Turnbull government threatens to sue grandfather over 'save Medicare' website

The Turnbull government has threatened to sue a retiree who established a little-visited website that campaigns against cuts to Medicare, accusing him of unauthorised use of the healthcare system's green and yellow logo.

The use of Medicare against the government has become a point of extreme sensitivity for the Coalition since its near-death experience in July and Prime Minister Malcolm Turnbull's angry election night claim that unions "peddled lies" to voters in text messages purportedly sent by Medicare.

But Mark Rogers, a Sydney grandfather of two, said it was "beyond over the top" and "Monty Pythonesque" for the government to threaten him with court and damages for his part-time personal crusade to protect Medicare.

On Wednesday last week he received a legal letter from the Australian Government Solicitor giving him less than 48 hours to shut down his "Save Medicare" website and agree to never use Medicare branding again.

"I've committed a terrible crime, I don't agree with a government policy," Mr Rogers told Fairfax Media.

"Medicare belongs to the people anyway, the government is simply the caretaker and yet I'm being pursued like I'm producing and selling a counterfeit product through Aldi or Coles. I'm trying to build the brand of Medicare rather than diminish it. It is the government which has threatened Medicare by cutting billions of dollars out of it."

The government is pursuing Mr Rogers, who spends part of his week minding his two granddaughters, even though the Liberal Party used the Medicare logo in election ads in which Mr Turnbull insisted its future was safe.

Mr Rogers also compared the government's pursuit of him with the Liberal Party's current obsession with freedom of speech and loosening section 18c of the Racial Discrimination Act.

"It seems to me the government wants to make freedom of speech available for people who agree with their opinions but if you don't you get the Australian Government Solicitor thrown on to you." he said.

Mr Rogers's website and domain name is similar to Labor's "save Medicare" campaign website but the ALP has not been threatened with legal action, Fairfax Media has confirmed.

The letter to Mr Rogers from the Government Solicitor was sent on behalf of the Department of Human Services.

"DHS has recently become aware that you have registered the domain name savemedicare.org and that you are using the 'Save Medicare' logo incorporating the distinctive green and yellow Medicare branding and colour scheme," the solicitor wrote.

"DHS has not authorised you to use its Medicare name and branding. Your unauthorised registration and use of a domain name, Facebook subdomain and Twitter handle incorporating the Medicare name ... is misleading or deceptive and infringes our client's copyright in the Medicare logo." 

The government gave Mr Rogers until last Friday at 4pm to remove all use of the logo and take steps to cancel the domain name.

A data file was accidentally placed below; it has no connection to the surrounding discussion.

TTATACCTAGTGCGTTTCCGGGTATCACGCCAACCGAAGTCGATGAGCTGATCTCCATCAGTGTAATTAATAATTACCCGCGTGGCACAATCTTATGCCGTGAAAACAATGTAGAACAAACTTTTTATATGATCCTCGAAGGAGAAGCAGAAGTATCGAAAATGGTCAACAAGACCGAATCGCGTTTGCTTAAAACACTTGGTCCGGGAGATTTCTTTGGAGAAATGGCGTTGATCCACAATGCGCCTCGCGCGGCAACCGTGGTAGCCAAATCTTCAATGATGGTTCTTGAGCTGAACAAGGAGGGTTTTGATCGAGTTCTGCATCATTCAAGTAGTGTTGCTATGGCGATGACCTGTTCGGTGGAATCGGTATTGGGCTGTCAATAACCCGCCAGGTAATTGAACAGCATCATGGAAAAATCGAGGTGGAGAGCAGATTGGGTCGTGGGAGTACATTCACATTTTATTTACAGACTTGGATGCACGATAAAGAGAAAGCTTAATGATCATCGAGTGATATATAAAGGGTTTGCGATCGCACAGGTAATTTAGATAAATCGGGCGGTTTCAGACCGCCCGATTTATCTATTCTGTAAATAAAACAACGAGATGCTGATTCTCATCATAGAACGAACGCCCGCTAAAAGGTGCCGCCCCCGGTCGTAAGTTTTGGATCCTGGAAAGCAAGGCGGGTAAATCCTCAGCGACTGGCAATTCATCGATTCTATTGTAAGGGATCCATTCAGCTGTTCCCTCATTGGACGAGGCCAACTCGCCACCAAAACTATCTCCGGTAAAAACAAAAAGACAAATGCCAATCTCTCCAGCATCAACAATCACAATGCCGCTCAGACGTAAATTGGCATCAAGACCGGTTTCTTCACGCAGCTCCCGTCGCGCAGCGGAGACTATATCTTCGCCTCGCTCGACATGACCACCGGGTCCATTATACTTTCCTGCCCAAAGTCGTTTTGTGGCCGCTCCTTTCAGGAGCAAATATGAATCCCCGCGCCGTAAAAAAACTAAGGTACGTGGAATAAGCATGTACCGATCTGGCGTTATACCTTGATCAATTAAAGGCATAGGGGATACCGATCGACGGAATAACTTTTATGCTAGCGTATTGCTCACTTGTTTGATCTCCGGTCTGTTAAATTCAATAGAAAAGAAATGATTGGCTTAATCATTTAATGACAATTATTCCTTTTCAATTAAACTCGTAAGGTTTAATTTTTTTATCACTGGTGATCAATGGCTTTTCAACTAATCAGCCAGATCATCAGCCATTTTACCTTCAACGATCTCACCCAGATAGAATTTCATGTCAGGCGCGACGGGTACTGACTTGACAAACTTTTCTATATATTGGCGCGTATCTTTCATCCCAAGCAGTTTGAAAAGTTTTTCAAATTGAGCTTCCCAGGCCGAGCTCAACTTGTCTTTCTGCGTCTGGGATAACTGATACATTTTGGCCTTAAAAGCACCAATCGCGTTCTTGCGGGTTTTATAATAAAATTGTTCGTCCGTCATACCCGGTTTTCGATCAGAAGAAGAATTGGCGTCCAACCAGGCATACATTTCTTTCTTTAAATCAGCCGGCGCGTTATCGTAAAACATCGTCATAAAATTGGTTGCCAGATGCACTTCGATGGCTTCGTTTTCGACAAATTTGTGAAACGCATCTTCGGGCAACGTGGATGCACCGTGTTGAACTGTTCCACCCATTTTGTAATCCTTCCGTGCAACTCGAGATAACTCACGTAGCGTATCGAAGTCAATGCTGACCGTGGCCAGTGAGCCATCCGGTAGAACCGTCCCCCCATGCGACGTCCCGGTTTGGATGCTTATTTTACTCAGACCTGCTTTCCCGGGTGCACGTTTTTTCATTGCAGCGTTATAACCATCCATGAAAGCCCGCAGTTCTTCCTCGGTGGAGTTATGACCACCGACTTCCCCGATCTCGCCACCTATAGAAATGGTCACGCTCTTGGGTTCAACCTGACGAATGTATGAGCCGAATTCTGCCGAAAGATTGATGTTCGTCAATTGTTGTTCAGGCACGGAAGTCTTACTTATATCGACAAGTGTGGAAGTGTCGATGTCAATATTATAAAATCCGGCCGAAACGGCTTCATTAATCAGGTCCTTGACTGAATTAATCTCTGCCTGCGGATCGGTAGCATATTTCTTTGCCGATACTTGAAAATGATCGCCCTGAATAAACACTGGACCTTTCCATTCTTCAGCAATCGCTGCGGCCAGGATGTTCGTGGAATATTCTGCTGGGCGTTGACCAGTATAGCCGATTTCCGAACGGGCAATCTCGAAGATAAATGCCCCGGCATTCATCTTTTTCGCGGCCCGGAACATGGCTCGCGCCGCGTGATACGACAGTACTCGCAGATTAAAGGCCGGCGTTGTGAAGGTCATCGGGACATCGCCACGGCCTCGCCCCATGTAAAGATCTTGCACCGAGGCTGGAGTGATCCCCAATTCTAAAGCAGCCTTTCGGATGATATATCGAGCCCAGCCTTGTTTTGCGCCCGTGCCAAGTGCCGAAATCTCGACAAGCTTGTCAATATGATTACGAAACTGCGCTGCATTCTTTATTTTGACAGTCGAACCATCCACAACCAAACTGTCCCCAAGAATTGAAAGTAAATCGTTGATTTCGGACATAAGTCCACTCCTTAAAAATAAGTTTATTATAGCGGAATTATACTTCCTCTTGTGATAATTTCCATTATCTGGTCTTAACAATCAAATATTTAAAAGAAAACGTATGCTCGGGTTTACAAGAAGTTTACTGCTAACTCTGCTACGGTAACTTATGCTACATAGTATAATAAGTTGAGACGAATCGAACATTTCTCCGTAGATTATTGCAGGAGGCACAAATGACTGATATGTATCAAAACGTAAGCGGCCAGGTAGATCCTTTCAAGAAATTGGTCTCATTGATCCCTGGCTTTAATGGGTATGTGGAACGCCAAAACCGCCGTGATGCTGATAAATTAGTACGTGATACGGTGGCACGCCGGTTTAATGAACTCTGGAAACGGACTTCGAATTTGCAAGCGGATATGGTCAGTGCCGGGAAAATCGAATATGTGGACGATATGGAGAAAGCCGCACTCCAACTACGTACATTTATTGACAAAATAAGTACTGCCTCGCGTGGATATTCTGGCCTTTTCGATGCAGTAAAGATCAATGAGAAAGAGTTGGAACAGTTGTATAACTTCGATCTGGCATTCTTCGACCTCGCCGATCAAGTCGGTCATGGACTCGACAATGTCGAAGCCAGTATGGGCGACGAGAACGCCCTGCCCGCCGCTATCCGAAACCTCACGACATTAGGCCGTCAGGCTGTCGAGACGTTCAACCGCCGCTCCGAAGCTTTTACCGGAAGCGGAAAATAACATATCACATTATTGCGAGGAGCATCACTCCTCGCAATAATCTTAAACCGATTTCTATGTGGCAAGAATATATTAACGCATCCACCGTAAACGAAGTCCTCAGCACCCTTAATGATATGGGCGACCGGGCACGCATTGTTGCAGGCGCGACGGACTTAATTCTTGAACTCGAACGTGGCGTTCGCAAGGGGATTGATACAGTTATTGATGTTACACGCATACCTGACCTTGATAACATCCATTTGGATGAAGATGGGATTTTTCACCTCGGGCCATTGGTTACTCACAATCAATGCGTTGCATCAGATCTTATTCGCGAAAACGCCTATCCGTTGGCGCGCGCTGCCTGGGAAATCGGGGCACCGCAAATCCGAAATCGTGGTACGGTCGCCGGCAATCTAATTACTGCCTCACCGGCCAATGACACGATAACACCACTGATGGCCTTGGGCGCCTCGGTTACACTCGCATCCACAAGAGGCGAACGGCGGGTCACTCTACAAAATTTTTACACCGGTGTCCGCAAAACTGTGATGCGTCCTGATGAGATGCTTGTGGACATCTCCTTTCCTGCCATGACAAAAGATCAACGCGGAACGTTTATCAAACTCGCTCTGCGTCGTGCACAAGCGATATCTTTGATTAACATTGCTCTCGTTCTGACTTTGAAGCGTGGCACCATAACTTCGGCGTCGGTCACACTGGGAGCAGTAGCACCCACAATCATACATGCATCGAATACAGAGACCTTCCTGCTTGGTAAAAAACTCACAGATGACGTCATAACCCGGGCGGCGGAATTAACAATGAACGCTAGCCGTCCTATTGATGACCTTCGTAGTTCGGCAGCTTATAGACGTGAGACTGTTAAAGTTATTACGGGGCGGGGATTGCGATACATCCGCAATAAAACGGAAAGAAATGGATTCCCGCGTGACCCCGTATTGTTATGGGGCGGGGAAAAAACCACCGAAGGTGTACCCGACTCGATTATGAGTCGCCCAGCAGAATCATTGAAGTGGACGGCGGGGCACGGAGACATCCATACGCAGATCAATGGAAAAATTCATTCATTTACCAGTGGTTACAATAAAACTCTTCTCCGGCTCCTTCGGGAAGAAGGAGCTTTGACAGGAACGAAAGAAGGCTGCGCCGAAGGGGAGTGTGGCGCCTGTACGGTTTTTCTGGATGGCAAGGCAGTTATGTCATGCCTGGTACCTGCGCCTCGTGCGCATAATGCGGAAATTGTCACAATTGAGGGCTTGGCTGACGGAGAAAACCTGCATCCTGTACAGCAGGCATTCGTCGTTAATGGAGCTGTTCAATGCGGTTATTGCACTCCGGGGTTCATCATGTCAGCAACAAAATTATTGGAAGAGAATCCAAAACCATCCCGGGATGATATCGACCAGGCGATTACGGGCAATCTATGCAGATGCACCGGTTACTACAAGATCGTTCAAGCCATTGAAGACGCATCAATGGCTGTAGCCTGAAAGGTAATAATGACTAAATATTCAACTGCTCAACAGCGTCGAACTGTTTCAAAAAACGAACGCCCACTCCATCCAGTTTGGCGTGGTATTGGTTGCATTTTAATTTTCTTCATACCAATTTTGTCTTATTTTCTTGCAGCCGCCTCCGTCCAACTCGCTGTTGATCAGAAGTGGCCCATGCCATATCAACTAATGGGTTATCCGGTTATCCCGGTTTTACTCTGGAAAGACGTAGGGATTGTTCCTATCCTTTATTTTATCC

"If you do not agree to do each of these things by the above deadline, our client reserves the right, without further notice, to institute proceedings against you, seeking injunctive relief, damages and costs."

Mr Rogers defied the initial directive, saying he needed more time to consider his position and seek legal advice.

"We own our own home and have some superannuation but I can't afford to fight the government myself," he said.

Mr Rogers said he established the website in December 2014 after attending a rally hosted by the protest group Save Medicare Sydney.

"They didn't have a website and I thought I could do something useful for them in my spare time," said the retired computer software programmer and manager.

He said the website only ever gets traffic when the group hands out flyers but otherwise "goes to sleep".

"If they don't hold a rally the hits dwindle away to close to nothing," he said.

The Health Services website states: "We have very strict guidelines around use of the department's names and symbols, including logos. We do not allow use of any of our names and symbols on other websites, unless we have granted prior permission."

On Wednesday, GetUp! said it was launching a petition calling on the government to back off from its threat to Mr Rogers.

"This is a true David vs Goliath story – a vindictive government using the enormous legal resources at their disposal to intimidate people into silence," said GetUp!'s Natalie O'Brien.

During Question Time, Tony Burke, the manager of opposition business, asked Mr Turnbull whether the government would also sue Coalition MPs who used the Medicare logo in election material.

Mr Turnbull responded: "I will see if that litigation is as he has described."

Later, Human Services Minister Alan Tudge indicated he would not call his department off the pursuit of Mr Rogers.

"The Department is concerned about the misuse and misrepresentation of the Medicare brand, not legitimate use in public debate," he said.

Opposition Leader Bill Shorten claimed it was a "new low ... attacking a grandfather for wanting to save Medicare".

"Mark Rogers only wants to preserve Medicare for his grandkids and Malcolm Turnbull is calling in his lawyers to try and stop him," he said.

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The story Turnbull government threatens to sue grandfather over 'save Medicare' website first appeared on The Sydney Morning Herald.

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